Greene proves the whiskey priest s self-assessment, that he isn t a saint and not even a brave man; throughout the novel that this was an accurate but inaccurate statement by the whiskey priest. The whiskey priest even though being alcoholic and committing a mortal sin was still able to make the right decision to help the dyeing mother and forget the sins of the betrayer. Graham Greene portrayed the whiskey priest as a saintly and brave man. The priest hopelessly roams the desolate plains of southern Mexico, only to ultimately become a martyr at the hands of the police lieutenant.

The police lieutenant, the main adversary, represents the communistic politician who wants to destroy Catholicism. Alvaro Obreg n, president of Mexico between 1920-24 was such a politician. In 1917, when the anti-Catholic measures were enacted, Mexico’s chief executive was Venustiano Carranza. Obreg n and Carranza, once allies, became enemies and Obreg n overthrew Carranza in 1919. On assuming the presidency, Obreg n lost no time demonstrating the qualities that had led him to be called El Invicto — “the undefeated”. Tough, ambitious and clever, Obreg n –though no friend of the Church– was pragmatic enough to follow a policy of applying the anti-Catholic measures selectively. They were rigidly enforced in areas where Catholic sentiment was weak, laxly or not at all in regions where it was strong.

This uneasy way of living, which involved a temporary agreement between Obregon and the Catholics, came to an end when Plutarco El as Calles succeeded Obreg n. A morose, stubborn man, Calles was a fanatic bent on exterminating Catholicism in Mexico. Not only would he enforce the constitutional provisions with equal vigor throughout the country but he would add anti-Catholic legislation of his own. In June 1926 he signed a decree officially known as “The Law for Reforming the Penal Code” and unofficially as the “Calles Law.” Where the constitutional articles had been general, the Calles Law was very specific. Priests were fined 500 pesos (about $250 at the time) for wearing clerical garb and could be imprisoned five years for criticizing the government ( The Holy War In Los Altos: A Regional Analysis of Mexico s Cristero Rebellion by Jim Tuck, 1982). He believes that the Church is corrupt because it requires a fee in order to perform baptisms. He believes that this practice is making his people poor. Additionally, he views this as a way for the rich to buy a place in heaven, which is not an afforded privilege for the poor.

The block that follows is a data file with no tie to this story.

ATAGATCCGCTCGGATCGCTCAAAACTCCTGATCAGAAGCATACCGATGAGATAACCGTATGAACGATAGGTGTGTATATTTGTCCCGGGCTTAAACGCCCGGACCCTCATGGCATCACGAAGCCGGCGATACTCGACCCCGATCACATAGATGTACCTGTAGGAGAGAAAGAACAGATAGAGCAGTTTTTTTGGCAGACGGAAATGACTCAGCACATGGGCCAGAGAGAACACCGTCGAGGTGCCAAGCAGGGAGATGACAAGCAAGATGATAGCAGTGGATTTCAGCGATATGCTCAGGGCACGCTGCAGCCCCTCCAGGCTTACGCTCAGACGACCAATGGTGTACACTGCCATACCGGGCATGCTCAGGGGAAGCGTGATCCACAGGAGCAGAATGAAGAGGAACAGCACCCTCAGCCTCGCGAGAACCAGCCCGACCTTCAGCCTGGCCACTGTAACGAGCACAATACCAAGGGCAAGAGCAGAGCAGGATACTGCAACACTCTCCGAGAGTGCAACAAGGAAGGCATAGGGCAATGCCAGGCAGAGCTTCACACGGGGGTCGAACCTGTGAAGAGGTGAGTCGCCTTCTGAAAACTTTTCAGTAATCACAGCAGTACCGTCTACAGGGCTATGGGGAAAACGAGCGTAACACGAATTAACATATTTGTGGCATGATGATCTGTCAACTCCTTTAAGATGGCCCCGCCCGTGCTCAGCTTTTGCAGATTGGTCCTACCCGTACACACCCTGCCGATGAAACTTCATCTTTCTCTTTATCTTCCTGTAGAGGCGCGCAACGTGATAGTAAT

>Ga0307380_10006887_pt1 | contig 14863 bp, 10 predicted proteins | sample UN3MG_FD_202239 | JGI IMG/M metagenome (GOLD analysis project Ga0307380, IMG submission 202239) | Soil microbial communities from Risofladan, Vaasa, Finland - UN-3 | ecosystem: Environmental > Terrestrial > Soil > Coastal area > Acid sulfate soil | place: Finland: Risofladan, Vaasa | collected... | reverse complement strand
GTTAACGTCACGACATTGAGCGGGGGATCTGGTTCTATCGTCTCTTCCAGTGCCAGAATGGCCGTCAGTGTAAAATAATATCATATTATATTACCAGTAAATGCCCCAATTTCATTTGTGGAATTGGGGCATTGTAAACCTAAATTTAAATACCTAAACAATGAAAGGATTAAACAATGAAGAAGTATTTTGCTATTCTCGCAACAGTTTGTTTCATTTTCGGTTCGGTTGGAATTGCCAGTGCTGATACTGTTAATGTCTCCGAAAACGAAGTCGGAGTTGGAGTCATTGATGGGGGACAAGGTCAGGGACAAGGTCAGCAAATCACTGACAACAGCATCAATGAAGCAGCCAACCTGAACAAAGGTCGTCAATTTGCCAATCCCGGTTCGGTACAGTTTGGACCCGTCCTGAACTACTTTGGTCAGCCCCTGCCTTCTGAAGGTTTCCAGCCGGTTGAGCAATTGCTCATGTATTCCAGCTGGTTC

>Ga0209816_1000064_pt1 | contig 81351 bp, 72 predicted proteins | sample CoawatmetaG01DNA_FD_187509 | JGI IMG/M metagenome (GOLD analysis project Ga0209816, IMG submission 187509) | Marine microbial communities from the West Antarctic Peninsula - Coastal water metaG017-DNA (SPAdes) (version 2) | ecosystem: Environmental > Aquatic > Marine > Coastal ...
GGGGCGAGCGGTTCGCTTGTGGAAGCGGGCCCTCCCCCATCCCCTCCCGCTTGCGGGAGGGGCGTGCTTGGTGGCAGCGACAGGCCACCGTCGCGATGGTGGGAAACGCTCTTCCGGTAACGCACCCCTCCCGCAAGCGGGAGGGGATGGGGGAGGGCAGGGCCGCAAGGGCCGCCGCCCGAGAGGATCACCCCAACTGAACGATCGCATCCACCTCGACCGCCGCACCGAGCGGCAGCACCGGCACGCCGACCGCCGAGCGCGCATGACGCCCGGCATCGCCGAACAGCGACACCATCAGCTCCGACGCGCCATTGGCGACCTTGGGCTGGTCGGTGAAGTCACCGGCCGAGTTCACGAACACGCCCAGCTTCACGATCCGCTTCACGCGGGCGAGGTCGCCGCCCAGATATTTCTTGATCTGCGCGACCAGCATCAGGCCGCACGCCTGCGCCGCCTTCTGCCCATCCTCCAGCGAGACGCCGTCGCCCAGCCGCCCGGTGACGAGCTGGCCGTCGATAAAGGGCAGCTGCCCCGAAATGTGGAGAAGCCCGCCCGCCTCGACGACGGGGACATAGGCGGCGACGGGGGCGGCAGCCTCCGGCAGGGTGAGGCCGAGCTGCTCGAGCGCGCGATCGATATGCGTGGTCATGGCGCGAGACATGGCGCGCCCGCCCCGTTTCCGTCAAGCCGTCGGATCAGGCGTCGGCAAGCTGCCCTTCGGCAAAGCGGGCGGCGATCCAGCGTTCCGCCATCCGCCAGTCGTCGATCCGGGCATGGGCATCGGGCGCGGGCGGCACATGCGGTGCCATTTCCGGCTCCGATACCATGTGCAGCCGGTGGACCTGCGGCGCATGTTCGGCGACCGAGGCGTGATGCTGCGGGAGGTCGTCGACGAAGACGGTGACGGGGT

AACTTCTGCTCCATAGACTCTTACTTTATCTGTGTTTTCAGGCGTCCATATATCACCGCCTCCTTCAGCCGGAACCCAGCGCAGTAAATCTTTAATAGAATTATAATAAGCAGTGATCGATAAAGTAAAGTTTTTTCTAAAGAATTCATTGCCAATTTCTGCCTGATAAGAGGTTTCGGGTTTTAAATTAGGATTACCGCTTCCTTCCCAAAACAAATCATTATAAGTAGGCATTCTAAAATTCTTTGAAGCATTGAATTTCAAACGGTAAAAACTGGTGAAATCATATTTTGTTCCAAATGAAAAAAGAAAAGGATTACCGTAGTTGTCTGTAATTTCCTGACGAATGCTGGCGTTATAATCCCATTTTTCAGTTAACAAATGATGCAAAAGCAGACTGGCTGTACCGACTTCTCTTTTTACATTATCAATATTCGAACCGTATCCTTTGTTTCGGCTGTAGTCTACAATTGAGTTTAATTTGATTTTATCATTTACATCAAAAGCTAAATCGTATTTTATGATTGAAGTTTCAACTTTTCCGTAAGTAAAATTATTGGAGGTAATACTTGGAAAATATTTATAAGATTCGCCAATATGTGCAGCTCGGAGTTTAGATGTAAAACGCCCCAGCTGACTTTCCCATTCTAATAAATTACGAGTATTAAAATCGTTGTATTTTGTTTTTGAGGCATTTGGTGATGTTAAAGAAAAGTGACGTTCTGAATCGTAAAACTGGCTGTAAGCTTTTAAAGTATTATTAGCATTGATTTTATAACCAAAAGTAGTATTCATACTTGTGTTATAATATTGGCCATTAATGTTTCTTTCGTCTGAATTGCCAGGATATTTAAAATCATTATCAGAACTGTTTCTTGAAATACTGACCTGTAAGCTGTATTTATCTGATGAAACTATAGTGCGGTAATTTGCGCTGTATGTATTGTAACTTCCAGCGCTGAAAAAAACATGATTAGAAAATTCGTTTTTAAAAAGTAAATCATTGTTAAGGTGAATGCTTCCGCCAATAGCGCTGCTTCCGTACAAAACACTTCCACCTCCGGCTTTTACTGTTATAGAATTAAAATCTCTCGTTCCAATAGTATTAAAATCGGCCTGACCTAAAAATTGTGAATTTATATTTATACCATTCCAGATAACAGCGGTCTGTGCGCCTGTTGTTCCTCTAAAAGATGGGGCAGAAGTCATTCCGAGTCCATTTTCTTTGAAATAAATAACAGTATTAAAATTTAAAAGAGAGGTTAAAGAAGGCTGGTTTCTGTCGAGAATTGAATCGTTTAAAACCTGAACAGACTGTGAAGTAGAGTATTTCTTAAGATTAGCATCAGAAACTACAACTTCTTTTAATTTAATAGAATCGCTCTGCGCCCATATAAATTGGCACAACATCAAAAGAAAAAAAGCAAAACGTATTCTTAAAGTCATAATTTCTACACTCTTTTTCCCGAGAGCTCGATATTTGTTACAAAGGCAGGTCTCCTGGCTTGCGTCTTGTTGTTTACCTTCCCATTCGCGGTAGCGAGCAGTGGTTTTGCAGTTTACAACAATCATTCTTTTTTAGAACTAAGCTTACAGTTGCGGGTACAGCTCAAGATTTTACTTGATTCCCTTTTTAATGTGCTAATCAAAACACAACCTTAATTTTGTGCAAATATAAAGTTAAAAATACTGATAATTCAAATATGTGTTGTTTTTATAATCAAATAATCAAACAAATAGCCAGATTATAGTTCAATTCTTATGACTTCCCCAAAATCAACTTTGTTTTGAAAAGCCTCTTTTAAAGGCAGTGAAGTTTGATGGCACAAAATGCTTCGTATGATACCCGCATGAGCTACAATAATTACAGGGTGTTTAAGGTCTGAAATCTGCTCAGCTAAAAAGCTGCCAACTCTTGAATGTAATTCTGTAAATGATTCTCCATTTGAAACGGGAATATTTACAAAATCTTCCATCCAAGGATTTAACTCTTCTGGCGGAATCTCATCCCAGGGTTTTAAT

The setting is very important in this story, for it reflects the internal landscape of the main character by revealing his struggles.


Graham Greene was content to observe a passing parade and report upon it in his quite limited journalistic style. By not having observed any of the events first hand as Greene s writings just do not quite ring true as do the works of many writers of historical events. Graham Greene has very limited observational perspective in his works of fiction and because his fiction is not particularly based upon actual historical facts, his work suffers a great deal. Indeed, one could say, as many do, Graham Greene was more of a commercial writer than other writers and therefore this offers an explanation for why his works are considered greater literature than the works of those writers.

Greene s publishes the work The Power and the Glory, in 1940, and does not receive much of a reception throughout the UK as the nation was pre-occupied with wartime problems. This, of course, pushed all literature into a second-class category where national priorities were concerned. Into this wartime mix, one must add the fact that the work is a religious novel, in which the Catholic Church suffers enormously in Mexico. With religious groups around the globe, being punished for whatever reasons one shall readily observe the reasons why the work, at first, was not at all widely accepted. Green s works are criticized because of his Catholic content. However, Catholicism as a public system of laws and dogmas is far from being an adequate key to Greene’s fiction. There is a good deal of evidence, internal and external, that in Greene’s fiction Catholicism is not a body of belief requiring exposition and demanding categorical assent or dissent, but a system of concepts, a source of situations, and a reservoir of symbols with which he can order and dramatize certain intuitions about the nature of human experience intuitions which were gained prior to and independently of his formal adoption of the Catholic faith. Regarded in this light, Greene’s Catholicism may be seen not as a crippling burden on his artistic freedom, but as a positive artistic asset (http://members.tripod.com/ greeneland/critics.htm, Lodge).

Greene is a very symbolic writer, as seen by several examples in The Power and the Glory. Some of the elements he uses are characters, symbolism and setting. The element of fiction was used to show the main theme with the ultimate theme being Grace and Sin, the struggle between divine grace and human weakness in the priest. The Power and the Glory details the evolution of a man’s character as he struggles to understand God, his sense of duty as a priest, and as a human being. Another element that Greene used to reveal his theme was pity. This pity was for a fellow human being who struggles to understand his sense of duty as a priest, and as a human being.

Greene also incorporates animals in this novel to represent symbolism. This use of animal imagery is used frequently throughout the story. These basic themes are used to equate to human nature. For example, the priest was equated to Jesus who rode a mule. In the novel, the priest rides a mule too. Vultures, which are birds that feed upon decaying flesh, were used to symbolize death.